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Amber Henrie
Alvin Ailey Dance Theater
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Alvin Ailey American Dance Theater - A Groove To Nobody's Business

by Amber Henrie
January 4, 2008
New York City Center
130 West 56th Street
(Audience Entrance is on West 55th Street between 6th and 7th Avenues)
(Entrance for Studios and Offices is on West 56th Street between 6th and 7th Avenues)
New York, NY 10019

Featured Dance Company:

Alvin Ailey Dance Theater
Alvin Ailey American Dance Theater
405 West 55th Street
New York, NY 10019
(212) 405-9000

The 2007 season for the Alvin Ailey American Dance Theater was stellar. The company premiered four new productions this year. While Judith Jamison did not choreograph a new production, two former Ailey School dancers, Camille Brown and Fredrick Earl Mosley, were the talented choreographers behind the world premieres of "A Grove to Nobody's Business" and "Saddle Up!"

"A Groove to Nobody's Business" is a number that anyone can enjoy and relate to – or at least anyone who rides public transportation. The story line is original and entertaining as it takes us on the journey of the relationships which develop among strangers waiting for a subway train. The production captures how life can be dynamic even in mundane situations.

The overall movement style was part hip-hop, a little bit of jazz, but mainly theatrical. Brown had many unique soaring leaps and stylistic jumps through the three movements. During the first movement, the dancers where walking down the street and each one had their own unique walk and attitude to compliment that walk. This carried over throughout various parts of the number. The focus during the first movement was on Abdur-Rahim Jackson. Dressed in a bright green shirt, he floated up, down and around the other dancers. His energy was contagious, powerful and fiery. He definitely was a stand out in this production.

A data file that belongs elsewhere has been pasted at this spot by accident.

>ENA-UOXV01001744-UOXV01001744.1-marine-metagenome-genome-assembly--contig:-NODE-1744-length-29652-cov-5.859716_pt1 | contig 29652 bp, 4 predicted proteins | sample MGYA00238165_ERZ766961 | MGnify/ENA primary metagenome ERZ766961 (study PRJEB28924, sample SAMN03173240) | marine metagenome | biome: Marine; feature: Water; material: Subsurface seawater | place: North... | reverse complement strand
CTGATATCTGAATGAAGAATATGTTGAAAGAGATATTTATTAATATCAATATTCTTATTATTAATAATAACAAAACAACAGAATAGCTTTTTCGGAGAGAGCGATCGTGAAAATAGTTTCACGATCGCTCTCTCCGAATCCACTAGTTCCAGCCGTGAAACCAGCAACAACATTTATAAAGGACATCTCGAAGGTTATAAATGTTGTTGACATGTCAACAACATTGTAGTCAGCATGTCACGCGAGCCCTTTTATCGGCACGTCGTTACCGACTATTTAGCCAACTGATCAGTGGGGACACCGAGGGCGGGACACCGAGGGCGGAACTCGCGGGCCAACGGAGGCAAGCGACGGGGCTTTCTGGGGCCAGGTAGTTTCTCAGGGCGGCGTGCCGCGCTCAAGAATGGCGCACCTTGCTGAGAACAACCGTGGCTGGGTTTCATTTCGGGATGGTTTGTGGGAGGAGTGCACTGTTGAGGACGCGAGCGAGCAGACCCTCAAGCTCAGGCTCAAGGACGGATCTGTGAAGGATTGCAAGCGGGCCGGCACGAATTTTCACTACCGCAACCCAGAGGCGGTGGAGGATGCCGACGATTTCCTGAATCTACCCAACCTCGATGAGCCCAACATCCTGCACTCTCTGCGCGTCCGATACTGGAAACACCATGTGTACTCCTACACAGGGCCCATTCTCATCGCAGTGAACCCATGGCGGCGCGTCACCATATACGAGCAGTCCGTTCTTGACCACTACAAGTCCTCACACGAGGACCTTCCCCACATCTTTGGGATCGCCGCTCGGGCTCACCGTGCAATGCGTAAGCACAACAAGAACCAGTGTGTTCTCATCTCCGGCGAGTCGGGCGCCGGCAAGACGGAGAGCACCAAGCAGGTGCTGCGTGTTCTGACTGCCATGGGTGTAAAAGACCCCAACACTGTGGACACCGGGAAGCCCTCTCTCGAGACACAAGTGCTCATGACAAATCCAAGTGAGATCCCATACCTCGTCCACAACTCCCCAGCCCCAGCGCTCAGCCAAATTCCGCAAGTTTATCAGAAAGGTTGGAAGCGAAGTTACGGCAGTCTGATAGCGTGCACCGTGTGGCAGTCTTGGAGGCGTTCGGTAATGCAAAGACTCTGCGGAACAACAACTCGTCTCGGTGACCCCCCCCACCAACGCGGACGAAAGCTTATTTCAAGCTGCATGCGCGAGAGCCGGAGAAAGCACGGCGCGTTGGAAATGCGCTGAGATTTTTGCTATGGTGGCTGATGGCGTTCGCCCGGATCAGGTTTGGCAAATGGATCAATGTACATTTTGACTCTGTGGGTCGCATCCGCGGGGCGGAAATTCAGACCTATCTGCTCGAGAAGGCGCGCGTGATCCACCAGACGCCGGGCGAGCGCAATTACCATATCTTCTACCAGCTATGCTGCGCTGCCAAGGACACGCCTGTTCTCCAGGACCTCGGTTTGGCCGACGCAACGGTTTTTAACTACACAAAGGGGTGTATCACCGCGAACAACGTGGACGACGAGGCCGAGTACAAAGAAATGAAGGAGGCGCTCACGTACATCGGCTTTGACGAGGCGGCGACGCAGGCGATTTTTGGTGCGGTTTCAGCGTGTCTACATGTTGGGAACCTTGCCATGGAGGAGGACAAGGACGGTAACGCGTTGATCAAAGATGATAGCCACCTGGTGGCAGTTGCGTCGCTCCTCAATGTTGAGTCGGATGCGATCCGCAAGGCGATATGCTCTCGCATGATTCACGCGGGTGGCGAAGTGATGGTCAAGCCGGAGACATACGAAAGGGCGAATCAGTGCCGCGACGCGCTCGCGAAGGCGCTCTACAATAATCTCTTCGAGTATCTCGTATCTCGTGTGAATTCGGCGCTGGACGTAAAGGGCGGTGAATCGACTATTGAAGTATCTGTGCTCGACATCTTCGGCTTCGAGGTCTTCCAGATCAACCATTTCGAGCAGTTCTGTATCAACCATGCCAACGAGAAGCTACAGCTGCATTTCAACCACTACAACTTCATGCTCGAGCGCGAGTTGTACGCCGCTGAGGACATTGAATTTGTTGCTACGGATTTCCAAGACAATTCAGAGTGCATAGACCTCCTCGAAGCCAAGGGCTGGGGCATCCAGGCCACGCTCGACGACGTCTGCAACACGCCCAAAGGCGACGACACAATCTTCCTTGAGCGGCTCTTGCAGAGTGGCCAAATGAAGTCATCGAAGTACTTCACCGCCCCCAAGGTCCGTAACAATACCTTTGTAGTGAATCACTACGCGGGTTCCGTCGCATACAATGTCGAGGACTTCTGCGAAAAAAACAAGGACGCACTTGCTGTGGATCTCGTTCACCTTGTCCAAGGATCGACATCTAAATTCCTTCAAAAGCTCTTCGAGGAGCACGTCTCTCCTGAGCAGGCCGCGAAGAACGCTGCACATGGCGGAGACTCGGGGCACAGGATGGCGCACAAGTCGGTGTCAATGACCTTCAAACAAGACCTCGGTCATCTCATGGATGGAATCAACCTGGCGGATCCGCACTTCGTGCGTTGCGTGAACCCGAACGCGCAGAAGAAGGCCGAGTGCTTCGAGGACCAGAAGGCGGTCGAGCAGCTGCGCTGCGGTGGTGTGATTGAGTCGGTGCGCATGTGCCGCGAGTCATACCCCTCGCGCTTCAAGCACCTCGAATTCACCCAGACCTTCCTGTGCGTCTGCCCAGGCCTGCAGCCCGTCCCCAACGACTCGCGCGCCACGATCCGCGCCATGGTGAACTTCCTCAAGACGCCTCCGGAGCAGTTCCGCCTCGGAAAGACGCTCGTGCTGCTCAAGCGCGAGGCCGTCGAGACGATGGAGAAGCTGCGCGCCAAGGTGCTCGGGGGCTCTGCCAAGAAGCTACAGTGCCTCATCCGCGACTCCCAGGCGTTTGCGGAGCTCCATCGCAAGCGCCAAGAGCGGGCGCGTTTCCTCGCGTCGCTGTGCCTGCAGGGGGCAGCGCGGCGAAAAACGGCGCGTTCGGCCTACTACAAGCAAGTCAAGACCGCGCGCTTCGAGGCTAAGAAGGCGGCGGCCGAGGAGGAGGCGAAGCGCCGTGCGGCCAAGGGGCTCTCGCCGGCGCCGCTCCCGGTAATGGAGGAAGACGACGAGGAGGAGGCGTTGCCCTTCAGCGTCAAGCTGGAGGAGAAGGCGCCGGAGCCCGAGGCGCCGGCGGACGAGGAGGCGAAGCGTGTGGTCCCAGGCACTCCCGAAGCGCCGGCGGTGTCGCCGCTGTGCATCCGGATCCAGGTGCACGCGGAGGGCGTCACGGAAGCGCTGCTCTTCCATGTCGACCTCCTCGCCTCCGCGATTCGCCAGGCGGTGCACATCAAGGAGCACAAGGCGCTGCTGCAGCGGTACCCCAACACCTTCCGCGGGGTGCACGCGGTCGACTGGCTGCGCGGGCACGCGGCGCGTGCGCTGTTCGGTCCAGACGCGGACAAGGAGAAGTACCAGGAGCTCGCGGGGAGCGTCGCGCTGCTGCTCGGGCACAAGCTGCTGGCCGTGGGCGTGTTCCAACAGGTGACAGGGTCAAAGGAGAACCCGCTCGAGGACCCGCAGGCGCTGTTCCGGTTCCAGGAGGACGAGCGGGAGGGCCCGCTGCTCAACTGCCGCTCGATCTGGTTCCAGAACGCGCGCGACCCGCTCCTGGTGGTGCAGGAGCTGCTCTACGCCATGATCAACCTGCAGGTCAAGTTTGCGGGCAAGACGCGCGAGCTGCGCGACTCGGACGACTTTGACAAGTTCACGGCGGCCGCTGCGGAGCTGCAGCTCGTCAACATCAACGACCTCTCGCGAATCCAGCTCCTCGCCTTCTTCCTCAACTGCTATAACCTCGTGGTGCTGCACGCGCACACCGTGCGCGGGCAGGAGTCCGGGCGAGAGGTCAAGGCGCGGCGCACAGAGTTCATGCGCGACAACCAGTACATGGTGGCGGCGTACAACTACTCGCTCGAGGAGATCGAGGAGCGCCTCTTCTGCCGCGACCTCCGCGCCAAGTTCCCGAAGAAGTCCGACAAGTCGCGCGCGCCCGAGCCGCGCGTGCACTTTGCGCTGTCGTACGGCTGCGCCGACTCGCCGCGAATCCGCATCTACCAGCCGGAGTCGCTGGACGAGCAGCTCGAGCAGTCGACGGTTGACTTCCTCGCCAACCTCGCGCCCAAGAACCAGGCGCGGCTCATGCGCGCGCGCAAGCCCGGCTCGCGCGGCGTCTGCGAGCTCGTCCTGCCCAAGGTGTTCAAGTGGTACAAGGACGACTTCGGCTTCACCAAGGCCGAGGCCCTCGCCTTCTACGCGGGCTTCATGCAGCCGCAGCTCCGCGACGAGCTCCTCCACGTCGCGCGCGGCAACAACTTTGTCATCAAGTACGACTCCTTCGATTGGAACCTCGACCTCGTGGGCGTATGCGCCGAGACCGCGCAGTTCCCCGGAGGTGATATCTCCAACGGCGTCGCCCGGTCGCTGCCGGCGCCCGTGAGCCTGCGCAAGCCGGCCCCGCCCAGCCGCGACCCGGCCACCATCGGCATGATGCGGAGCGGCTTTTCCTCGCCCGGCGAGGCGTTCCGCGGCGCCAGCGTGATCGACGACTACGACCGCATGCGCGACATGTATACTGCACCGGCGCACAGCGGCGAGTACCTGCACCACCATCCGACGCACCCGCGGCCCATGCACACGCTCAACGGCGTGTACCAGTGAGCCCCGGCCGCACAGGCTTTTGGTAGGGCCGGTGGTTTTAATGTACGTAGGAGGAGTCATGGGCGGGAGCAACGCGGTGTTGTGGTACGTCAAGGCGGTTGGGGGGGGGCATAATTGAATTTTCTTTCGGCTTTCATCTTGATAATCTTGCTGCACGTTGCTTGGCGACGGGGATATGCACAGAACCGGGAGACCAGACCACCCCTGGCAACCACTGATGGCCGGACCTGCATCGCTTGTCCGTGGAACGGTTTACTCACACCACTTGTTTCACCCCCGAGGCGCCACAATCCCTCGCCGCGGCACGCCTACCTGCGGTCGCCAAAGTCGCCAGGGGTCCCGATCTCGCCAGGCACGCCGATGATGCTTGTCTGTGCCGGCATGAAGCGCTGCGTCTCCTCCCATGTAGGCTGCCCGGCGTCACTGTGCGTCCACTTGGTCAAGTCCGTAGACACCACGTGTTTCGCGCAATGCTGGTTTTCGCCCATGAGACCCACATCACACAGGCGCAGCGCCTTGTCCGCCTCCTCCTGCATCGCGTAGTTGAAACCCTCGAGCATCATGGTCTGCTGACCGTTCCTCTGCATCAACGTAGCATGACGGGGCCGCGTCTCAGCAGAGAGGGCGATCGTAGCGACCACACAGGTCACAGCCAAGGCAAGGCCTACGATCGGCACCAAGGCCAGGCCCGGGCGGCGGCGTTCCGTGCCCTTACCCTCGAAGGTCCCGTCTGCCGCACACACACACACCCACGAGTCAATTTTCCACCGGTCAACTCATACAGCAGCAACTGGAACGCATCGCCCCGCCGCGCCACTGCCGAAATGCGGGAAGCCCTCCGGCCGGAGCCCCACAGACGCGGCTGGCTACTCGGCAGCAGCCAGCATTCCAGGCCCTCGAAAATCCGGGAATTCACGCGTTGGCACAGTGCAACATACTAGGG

A comical scene in the second movement was the theatrical display of each dancer as a subway car passes through the station and doesn't stop. The audience laughed and they shared the frustration the dancers so eloquently danced.

The third movement highlighted Clifton Brown as the businessman minding his own business and reading his paper. The other passengers in the subway car continue to peak at his paper as he tries to keep them from looking. However, he can't mind his own when a couple starts bickering over him and he busts out with his own groove. The bickering couple has their own shining moment and the whole group moves consistently, changing seats and taking turns in the limelight.

Ms. Brown did an excellent job developing stage characters through movement and interaction over the three sections. She also captured the unique entertainment quality that can be attained through contemporary choreography while also delivering a Broadway appeal that is sure to entertain any audience.
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